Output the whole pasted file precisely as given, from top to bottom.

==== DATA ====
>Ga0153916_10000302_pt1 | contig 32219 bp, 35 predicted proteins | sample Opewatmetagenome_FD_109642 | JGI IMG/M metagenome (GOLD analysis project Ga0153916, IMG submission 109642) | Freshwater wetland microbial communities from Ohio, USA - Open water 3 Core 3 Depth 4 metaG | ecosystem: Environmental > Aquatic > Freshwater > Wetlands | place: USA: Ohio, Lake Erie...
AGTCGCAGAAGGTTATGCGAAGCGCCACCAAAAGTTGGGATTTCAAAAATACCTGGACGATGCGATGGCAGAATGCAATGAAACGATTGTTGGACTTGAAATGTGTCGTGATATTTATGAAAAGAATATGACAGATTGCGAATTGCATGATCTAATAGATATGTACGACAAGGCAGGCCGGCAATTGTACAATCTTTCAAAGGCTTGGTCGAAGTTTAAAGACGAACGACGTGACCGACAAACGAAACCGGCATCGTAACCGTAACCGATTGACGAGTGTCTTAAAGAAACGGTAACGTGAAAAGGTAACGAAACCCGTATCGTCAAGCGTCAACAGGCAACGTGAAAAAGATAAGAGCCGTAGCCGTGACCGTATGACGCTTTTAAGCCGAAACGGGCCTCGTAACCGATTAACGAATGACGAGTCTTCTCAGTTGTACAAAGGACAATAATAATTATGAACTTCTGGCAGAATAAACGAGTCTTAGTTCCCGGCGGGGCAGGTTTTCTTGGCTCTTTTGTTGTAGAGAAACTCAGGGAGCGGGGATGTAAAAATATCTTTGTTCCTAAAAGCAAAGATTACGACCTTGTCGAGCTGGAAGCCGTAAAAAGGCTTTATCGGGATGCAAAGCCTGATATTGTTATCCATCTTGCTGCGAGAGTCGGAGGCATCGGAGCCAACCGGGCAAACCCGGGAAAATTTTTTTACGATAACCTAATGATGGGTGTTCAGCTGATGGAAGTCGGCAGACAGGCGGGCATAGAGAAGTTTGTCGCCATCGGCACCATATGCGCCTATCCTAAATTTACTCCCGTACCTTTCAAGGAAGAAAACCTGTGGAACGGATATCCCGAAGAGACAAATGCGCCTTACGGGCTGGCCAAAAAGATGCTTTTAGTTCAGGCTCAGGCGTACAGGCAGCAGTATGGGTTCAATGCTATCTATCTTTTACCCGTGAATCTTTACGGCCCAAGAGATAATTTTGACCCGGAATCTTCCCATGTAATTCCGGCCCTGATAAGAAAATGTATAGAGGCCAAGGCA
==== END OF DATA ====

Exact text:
>Ga0153916_10000302_pt1 | contig 32219 bp, 35 predicted proteins | sample Opewatmetagenome_FD_109642 | JGI IMG/M metagenome (GOLD analysis project Ga0153916, IMG submission 109642) | Freshwater wetland microbial communities from Ohio, USA - Open water 3 Core 3 Depth 4 metaG | ecosystem: Environmental > Aquatic > Freshwater > Wetlands | place: USA: Ohio, Lake Erie...
AGTCGCAGAAGGTTATGCGAAGCGCCACCAAAAGTTGGGATTTCAAAAATACCTGGACGATGCGATGGCAGAATGCAATGAAACGATTGTTGGACTTGAAATGTGTCGTGATATTTATGAAAAGAATATGACAGATTGCGAATTGCATGATCTAATAGATATGTACGACAAGGCAGGCCGGCAATTGTACAATCTTTCAAAGGCTTGGTCGAAGTTTAAAGACGAACGACGTGACCGACAAACGAAACCGGCATCGTAACCGTAACCGATTGACGAGTGTCTTAAAGAAACGGTAACGTGAAAAGGTAACGAAACCCGTATCGTCAAGCGTCAACAGGCAACGTGAAAAAGATAAGAGCCGTAGCCGTGACCGTATGACGCTTTTAAGCCGAAACGGGCCTCGTAACCGATTAACGAATGACGAGTCTTCTCAGTTGTACAAAGGACAATAATAATTATGAACTTCTGGCAGAATAAACGAGTCTTAGTTCCCGGCGGGGCAGGTTTTCTTGGCTCTTTTGTTGTAGAGAAACTCAGGGAGCGGGGATGTAAAAATATCTTTGTTCCTAAAAGCAAAGATTACGACCTTGTCGAGCTGGAAGCCGTAAAAAGGCTTTATCGGGATGCAAAGCCTGATATTGTTATCCATCTTGCTGCGAGAGTCGGAGGCATCGGAGCCAACCGGGCAAACCCGGGAAAATTTTTTTACGATAACCTAATGATGGGTGTTCAGCTGATGGAAGTCGGCAGACAGGCGGGCATAGAGAAGTTTGTCGCCATCGGCACCATATGCGCCTATCCTAAATTTACTCCCGTACCTTTCAAGGAAGAAAACCTGTGGAACGGATATCCCGAAGAGACAAATGCGCCTTACGGGCTGGCCAAAAAGATGCTTTTAGTTCAGGCTCAGGCGTACAGGCAGCAGTATGGGTTCAATGCTATCTATCTTTTACCCGTGAATCTTTACGGCCCAAGAGATAATTTTGACCCGGAATCTTCCCATGTAATTCCGGCCCTGATAAGAAAATGTATAGAGGCCAAGGCA